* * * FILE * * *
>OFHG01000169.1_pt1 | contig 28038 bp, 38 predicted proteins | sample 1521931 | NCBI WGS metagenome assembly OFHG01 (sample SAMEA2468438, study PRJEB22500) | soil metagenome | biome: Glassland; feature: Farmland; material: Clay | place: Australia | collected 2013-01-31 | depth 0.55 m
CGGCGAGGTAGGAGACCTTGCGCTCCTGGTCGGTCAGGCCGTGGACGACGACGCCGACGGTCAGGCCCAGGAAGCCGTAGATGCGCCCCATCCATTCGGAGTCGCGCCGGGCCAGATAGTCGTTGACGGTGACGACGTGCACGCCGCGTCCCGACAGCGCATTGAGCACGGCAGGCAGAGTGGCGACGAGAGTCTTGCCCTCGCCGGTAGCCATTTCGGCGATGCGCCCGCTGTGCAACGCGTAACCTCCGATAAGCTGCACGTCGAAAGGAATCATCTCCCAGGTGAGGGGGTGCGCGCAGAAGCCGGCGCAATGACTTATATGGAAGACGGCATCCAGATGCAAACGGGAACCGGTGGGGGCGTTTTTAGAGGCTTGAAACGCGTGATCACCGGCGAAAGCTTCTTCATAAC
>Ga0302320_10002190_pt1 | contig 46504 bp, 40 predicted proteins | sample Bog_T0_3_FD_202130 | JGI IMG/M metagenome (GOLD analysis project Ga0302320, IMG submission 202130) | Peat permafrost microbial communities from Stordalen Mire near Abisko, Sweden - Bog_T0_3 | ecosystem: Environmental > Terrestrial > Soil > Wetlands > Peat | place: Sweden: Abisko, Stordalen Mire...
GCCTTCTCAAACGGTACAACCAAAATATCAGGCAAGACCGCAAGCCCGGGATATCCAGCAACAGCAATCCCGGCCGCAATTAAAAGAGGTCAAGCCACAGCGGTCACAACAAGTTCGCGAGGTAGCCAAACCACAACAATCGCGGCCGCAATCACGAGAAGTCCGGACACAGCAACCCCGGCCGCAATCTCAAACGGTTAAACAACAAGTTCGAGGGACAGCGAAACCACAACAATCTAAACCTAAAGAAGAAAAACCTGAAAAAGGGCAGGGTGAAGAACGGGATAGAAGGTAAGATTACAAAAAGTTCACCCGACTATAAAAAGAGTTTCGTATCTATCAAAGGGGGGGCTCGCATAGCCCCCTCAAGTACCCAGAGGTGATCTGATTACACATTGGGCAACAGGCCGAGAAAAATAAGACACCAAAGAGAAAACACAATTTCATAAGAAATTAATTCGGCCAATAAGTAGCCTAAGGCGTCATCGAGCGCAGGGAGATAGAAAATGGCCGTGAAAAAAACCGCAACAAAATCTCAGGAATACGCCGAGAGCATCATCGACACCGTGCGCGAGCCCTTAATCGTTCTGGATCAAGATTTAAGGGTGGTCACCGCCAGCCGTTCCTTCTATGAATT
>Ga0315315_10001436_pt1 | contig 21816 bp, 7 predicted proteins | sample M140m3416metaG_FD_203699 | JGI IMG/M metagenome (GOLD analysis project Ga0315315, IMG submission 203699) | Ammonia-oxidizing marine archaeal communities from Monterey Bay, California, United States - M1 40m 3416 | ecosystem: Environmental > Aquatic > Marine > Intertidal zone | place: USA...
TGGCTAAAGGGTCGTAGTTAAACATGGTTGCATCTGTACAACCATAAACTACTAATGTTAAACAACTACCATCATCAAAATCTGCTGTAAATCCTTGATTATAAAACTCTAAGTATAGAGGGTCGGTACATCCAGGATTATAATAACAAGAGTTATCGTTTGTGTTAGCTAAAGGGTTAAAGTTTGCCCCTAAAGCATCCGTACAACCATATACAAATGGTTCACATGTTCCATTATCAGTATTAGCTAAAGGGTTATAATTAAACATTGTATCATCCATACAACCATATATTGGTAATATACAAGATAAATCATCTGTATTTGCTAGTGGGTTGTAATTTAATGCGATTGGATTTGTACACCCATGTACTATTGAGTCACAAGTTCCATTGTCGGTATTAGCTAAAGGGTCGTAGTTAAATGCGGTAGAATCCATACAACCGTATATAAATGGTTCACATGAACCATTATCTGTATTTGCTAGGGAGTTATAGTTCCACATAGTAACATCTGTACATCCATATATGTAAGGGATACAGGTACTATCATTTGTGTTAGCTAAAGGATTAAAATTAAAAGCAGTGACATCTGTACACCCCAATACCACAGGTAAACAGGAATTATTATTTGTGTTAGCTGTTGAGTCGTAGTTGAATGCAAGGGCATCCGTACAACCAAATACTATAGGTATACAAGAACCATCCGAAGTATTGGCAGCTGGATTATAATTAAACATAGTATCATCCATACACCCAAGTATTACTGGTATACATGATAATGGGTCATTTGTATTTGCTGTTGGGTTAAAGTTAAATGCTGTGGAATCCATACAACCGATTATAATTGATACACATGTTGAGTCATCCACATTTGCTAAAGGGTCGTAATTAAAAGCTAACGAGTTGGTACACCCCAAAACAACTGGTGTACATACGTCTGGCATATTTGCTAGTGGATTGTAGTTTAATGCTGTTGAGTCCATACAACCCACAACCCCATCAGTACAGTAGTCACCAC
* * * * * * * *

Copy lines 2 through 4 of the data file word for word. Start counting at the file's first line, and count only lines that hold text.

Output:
CGGCGAGGTAGGAGACCTTGCGCTCCTGGTCGGTCAGGCCGTGGACGACGACGCCGACGGTCAGGCCCAGGAAGCCGTAGATGCGCCCCATCCATTCGGAGTCGCGCCGGGCCAGATAGTCGTTGACGGTGACGACGTGCACGCCGCGTCCCGACAGCGCATTGAGCACGGCAGGCAGAGTGGCGACGAGAGTCTTGCCCTCGCCGGTAGCCATTTCGGCGATGCGCCCGCTGTGCAACGCGTAACCTCCGATAAGCTGCACGTCGAAAGGAATCATCTCCCAGGTGAGGGGGTGCGCGCAGAAGCCGGCGCAATGACTTATATGGAAGACGGCATCCAGATGCAAACGGGAACCGGTGGGGGCGTTTTTAGAGGCTTGAAACGCGTGATCACCGGCGAAAGCTTCTTCATAAC
>Ga0302320_10002190_pt1 | contig 46504 bp, 40 predicted proteins | sample Bog_T0_3_FD_202130 | JGI IMG/M metagenome (GOLD analysis project Ga0302320, IMG submission 202130) | Peat permafrost microbial communities from Stordalen Mire near Abisko, Sweden - Bog_T0_3 | ecosystem: Environmental > Terrestrial > Soil > Wetlands > Peat | place: Sweden: Abisko, Stordalen Mire...
GCCTTCTCAAACGGTACAACCAAAATATCAGGCAAGACCGCAAGCCCGGGATATCCAGCAACAGCAATCCCGGCCGCAATTAAAAGAGGTCAAGCCACAGCGGTCACAACAAGTTCGCGAGGTAGCCAAACCACAACAATCGCGGCCGCAATCACGAGAAGTCCGGACACAGCAACCCCGGCCGCAATCTCAAACGGTTAAACAACAAGTTCGAGGGACAGCGAAACCACAACAATCTAAACCTAAAGAAGAAAAACCTGAAAAAGGGCAGGGTGAAGAACGGGATAGAAGGTAAGATTACAAAAAGTTCACCCGACTATAAAAAGAGTTTCGTATCTATCAAAGGGGGGGCTCGCATAGCCCCCTCAAGTACCCAGAGGTGATCTGATTACACATTGGGCAACAGGCCGAGAAAAATAAGACACCAAAGAGAAAACACAATTTCATAAGAAATTAATTCGGCCAATAAGTAGCCTAAGGCGTCATCGAGCGCAGGGAGATAGAAAATGGCCGTGAAAAAAACCGCAACAAAATCTCAGGAATACGCCGAGAGCATCATCGACACCGTGCGCGAGCCCTTAATCGTTCTGGATCAAGATTTAAGGGTGGTCACCGCCAGCCGTTCCTTCTATGAATT